• A website to gather and disseminate information. The website needs to be well maintained in order to convince users to switch over to the new project.
  • An IRC channel needs to be manned for both developer discussions and user support. Again, this needs to be done well to encourage mindshare
  • A bug tracker for the new project is a must for any project of significant size. Be ready to spend anywhere from five to twenty hours a week triaging bugs.
  • A mailing list needs to be setup and the public informed that it exists.
  • Third party announcements (release announcements, freshmeat announcements, etc)
  • Conferences, speaking engagements, trolling user groups, etc may become a requirement.

    By the time a group of users is willing to hostily fork a project, the choice of RCS is moot. The user has already undertaken the responsibility for doing a lot of work. The choice to reimport the old project's codebase into a non-distributed RCS vs. the slightly less painful branching command in a distributed RCS is irrelevant. Regardless, the two projects can still take advantage of the good work of the other project by easily merging the good portions while ignoring the bad.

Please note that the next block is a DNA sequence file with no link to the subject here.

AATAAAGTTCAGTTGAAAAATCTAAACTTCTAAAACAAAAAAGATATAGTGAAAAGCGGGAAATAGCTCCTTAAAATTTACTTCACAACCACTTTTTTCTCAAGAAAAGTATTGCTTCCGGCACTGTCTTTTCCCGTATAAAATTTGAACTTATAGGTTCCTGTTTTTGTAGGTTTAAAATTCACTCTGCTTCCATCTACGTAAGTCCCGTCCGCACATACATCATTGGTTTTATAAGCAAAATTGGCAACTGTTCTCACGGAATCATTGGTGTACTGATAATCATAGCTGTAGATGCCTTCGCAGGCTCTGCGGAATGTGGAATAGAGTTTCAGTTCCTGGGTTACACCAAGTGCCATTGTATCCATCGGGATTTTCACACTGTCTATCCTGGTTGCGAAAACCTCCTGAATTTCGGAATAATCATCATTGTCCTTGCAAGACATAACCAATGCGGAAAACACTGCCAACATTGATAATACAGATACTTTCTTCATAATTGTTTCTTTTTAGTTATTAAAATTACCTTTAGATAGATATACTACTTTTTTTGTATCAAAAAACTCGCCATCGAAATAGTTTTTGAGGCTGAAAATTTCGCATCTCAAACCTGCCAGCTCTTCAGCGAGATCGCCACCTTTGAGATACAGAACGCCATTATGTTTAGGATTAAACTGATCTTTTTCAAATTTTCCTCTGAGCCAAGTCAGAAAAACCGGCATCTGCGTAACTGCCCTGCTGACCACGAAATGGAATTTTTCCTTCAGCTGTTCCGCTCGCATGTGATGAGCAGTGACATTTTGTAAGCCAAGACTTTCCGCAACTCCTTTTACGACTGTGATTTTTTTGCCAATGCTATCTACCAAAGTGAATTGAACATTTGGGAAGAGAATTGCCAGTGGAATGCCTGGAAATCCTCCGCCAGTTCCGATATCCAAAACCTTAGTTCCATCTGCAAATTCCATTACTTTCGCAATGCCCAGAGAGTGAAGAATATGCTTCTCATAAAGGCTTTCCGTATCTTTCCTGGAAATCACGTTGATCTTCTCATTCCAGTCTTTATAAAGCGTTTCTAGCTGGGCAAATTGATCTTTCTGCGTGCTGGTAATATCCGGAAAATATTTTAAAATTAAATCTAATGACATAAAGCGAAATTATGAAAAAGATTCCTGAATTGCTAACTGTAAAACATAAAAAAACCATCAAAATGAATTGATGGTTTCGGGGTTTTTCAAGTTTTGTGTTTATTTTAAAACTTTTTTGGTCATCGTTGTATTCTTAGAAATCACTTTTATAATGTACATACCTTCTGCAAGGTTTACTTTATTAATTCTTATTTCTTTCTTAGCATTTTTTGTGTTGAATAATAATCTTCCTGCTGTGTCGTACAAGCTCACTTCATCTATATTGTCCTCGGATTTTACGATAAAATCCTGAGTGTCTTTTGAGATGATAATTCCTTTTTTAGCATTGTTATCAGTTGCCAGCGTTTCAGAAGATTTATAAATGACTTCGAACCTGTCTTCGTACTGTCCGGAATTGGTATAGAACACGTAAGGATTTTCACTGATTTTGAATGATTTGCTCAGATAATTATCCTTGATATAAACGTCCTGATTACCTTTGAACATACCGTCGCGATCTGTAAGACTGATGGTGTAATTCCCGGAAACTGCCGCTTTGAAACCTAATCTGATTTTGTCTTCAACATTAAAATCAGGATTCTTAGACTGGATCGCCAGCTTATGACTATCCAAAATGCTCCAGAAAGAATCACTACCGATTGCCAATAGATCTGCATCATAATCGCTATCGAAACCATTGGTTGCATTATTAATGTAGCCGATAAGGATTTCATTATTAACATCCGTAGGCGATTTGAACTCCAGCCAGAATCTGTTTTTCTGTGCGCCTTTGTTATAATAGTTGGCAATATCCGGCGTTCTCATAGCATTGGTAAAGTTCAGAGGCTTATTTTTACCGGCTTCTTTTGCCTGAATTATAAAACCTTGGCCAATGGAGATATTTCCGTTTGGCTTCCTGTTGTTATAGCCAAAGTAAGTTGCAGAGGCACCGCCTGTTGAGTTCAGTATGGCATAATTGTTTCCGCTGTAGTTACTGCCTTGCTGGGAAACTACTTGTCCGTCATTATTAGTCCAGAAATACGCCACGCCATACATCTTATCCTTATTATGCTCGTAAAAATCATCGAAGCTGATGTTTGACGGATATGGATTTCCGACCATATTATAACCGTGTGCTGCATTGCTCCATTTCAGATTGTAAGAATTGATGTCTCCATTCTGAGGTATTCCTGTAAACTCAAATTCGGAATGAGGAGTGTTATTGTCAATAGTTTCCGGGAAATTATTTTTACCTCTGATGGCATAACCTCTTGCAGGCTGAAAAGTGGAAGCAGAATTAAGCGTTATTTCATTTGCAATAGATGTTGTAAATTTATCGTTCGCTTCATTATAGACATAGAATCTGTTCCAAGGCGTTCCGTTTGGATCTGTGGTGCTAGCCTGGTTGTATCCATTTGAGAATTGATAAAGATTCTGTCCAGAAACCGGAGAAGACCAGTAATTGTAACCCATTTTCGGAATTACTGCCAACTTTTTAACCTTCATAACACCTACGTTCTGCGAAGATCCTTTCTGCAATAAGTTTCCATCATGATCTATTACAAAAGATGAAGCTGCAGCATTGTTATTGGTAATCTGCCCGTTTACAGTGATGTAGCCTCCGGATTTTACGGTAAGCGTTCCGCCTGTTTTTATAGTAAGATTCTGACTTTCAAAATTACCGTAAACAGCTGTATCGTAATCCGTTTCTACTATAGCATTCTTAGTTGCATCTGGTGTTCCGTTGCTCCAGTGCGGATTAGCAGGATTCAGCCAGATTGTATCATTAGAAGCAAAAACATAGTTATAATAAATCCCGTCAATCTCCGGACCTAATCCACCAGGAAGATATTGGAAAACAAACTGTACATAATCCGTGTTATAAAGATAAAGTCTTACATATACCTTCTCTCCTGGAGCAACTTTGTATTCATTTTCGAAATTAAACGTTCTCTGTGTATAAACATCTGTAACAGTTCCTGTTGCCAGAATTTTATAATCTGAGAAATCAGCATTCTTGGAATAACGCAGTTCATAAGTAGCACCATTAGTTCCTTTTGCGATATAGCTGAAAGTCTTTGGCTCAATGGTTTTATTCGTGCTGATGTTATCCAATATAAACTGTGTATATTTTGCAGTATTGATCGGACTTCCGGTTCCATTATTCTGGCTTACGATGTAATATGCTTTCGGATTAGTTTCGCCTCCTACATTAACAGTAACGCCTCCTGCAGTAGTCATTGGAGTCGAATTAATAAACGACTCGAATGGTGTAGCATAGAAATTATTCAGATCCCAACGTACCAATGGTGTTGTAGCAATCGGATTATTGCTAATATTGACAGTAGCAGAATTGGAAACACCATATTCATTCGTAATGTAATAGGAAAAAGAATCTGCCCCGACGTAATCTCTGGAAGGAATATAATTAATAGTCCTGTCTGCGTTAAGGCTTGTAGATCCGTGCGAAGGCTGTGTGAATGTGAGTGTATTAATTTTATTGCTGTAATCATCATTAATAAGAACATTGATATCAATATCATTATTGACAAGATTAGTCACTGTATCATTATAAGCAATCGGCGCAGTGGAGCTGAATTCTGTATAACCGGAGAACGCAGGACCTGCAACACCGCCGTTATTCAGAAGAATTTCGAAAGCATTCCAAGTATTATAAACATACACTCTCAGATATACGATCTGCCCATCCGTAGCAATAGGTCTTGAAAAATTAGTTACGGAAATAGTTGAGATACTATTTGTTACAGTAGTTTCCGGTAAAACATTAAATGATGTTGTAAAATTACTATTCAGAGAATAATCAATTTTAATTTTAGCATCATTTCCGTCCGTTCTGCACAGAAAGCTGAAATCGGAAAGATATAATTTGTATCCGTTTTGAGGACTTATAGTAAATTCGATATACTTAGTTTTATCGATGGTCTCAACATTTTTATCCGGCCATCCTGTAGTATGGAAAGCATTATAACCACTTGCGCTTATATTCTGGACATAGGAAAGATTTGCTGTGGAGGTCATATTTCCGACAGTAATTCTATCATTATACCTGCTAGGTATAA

22 Aug 2005 (updated 22 Aug 2005 at 04:43 UTC) »

One of the things that Canonical is doing is providing bazaar imports of cvs and subversion archives. These imports (The SuperMirror & Bazaar Imports) give uses a way to try out Bazaar 1.x with projects that already have a long history. Goodies from all walks of life are present: GNU, Gnome, KDE, independant projects. This really gives user a great opportunity to try out Bazaar with existing projects and see how Bazaar meets their needs.

Unfortunately some people are a little worried that these imports give people the power to fork projects. The logic goes something like this: With a distributed revision control system any user can branch a project and not offer merges back into the mainline. Most developers want to protect our software against questionable design, poor workmanship and dangerous thoughts. This goal is an admirable one that most people should subscribe to and one I fully support. However, as with most things, the means one uses in order to justify the ends is just as important as the ends themselves.